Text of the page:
This year, nearly 800,000 people may suffer strokes in the United States alone. Immediate intervention can make a world of difference for those affected by these sudden brain attacks.
How can you tell when someone is having a stroke?
A popular acronym for recognizing stroke is to act F.A.S.T. Here's what this means.
F - Face
Look for an uneven smile or grimace and any signs of facial drooping. Instruct the person to smile and show you her teeth. Can she do it? Ask her about her vision and whether her eyesight is more blurry than usual in one or both eyes.
A - Arm
See if the person is experiencing any numbness, tingling or sudden weakness in either arm. Tell her to raise one arm, then the other, above her head. Are both movements similar in strength, coordination and height?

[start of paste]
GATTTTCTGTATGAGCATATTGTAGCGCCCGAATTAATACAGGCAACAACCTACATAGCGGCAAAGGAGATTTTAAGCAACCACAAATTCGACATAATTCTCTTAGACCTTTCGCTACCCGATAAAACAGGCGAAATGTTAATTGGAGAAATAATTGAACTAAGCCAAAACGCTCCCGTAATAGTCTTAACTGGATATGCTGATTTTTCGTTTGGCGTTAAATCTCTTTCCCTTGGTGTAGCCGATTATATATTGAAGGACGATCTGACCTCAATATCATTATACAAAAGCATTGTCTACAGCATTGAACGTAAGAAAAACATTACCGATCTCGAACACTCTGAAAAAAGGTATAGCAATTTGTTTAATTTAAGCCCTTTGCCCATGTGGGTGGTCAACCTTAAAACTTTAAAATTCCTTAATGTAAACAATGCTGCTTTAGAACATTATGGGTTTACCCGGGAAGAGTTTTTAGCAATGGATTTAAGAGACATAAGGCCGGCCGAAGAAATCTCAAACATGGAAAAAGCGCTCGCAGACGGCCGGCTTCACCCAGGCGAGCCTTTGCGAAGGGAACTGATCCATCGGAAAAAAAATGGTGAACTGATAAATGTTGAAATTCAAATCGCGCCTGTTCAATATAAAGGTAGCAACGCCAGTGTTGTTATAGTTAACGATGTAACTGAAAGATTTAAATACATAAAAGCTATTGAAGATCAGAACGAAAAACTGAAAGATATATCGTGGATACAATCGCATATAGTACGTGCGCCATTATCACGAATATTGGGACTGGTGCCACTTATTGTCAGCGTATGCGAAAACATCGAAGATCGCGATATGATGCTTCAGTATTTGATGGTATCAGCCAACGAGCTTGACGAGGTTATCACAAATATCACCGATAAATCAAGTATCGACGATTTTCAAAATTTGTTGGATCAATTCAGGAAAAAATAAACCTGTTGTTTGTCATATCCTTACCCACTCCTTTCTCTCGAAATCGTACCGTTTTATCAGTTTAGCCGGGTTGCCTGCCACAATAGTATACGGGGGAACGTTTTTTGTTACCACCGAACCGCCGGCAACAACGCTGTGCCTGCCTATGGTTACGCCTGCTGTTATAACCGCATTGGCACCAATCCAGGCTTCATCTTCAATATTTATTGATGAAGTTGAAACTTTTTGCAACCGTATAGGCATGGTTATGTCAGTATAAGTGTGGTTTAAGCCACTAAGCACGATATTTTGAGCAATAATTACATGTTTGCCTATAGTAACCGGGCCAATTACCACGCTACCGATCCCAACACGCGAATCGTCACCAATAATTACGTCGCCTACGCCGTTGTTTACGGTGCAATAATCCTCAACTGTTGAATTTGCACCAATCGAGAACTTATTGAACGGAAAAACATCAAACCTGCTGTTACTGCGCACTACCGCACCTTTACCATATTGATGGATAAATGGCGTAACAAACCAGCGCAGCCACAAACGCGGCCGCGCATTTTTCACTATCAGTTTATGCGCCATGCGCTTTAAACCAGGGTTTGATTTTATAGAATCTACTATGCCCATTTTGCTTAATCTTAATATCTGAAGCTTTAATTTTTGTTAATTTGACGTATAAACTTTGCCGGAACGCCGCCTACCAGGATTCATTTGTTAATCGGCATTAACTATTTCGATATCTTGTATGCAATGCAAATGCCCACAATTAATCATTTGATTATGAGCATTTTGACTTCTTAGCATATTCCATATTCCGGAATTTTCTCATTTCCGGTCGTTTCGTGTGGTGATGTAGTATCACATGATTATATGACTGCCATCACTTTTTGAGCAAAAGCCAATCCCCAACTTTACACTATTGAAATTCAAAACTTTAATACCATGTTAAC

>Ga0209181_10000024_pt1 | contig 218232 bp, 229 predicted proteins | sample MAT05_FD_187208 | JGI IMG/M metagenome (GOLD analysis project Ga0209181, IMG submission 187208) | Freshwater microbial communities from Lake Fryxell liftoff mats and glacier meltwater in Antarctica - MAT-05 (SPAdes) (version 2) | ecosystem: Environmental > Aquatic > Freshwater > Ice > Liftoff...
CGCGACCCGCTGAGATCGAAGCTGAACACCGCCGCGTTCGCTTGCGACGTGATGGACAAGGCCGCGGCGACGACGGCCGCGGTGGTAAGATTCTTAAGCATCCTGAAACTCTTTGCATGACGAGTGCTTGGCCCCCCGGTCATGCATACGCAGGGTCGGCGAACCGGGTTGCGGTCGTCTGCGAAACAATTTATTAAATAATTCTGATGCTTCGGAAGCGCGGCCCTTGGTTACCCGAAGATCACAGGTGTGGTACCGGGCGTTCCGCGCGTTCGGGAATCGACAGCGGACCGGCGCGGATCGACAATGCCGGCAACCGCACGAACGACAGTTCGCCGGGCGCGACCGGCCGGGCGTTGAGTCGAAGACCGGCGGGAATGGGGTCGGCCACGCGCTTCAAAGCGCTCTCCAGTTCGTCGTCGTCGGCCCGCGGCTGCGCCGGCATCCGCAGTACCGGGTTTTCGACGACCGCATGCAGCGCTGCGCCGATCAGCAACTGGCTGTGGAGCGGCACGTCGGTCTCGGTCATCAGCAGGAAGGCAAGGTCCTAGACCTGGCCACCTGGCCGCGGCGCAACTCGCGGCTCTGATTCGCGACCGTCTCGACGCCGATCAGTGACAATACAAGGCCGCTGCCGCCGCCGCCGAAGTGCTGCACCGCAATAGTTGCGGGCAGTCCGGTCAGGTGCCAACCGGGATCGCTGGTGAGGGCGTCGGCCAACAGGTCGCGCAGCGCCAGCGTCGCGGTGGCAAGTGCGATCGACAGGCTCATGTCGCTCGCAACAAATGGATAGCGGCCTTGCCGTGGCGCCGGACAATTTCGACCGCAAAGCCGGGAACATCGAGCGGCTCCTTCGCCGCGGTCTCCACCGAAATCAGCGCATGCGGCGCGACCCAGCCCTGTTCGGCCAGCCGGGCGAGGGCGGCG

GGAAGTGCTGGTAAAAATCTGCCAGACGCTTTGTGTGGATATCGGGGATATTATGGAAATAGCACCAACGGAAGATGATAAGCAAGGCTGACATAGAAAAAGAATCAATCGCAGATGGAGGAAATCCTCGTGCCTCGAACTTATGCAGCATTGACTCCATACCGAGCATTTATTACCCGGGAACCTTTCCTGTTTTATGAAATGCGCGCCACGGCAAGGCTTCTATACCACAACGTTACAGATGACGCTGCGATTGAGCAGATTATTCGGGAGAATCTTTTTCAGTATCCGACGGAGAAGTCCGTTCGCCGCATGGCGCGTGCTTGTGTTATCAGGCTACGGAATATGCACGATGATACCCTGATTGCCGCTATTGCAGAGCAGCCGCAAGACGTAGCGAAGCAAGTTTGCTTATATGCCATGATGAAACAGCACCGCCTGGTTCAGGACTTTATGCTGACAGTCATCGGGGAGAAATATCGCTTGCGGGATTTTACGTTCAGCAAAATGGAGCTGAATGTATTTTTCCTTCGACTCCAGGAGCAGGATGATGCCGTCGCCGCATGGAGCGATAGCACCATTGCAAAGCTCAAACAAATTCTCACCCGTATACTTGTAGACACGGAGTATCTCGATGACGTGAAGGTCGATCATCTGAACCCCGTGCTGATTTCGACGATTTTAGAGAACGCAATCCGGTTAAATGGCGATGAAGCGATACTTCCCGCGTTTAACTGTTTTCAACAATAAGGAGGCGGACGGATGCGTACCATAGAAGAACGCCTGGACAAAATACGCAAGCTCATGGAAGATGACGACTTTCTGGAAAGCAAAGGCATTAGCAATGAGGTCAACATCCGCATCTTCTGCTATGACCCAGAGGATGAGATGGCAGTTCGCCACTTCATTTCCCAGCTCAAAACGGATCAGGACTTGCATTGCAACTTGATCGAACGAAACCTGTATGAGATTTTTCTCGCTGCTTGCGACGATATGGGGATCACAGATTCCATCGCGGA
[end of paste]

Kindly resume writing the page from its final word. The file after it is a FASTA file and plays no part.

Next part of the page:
Watch for similar symptoms with her legs. Often, stroke will affect one side of the body or another. Can she stand and walk without tipping or falling?
S - Speech
Is the person able to form words clearly and to make sense verbally? Can she understand when you speak to her and answer simple questions logically? Is she capable of repeating short phrases back to you?
T - Time
Ask her what day and time it is. Does she know? Can she tell you?
If any of these F.A.S.T. tests reveal possible problems, seek immediate professional medical help to rule out or treat possible stroke. Modern medicines can help to prevent permanent brain damage, if they are administered within the first three hours after stroke symptoms appear.
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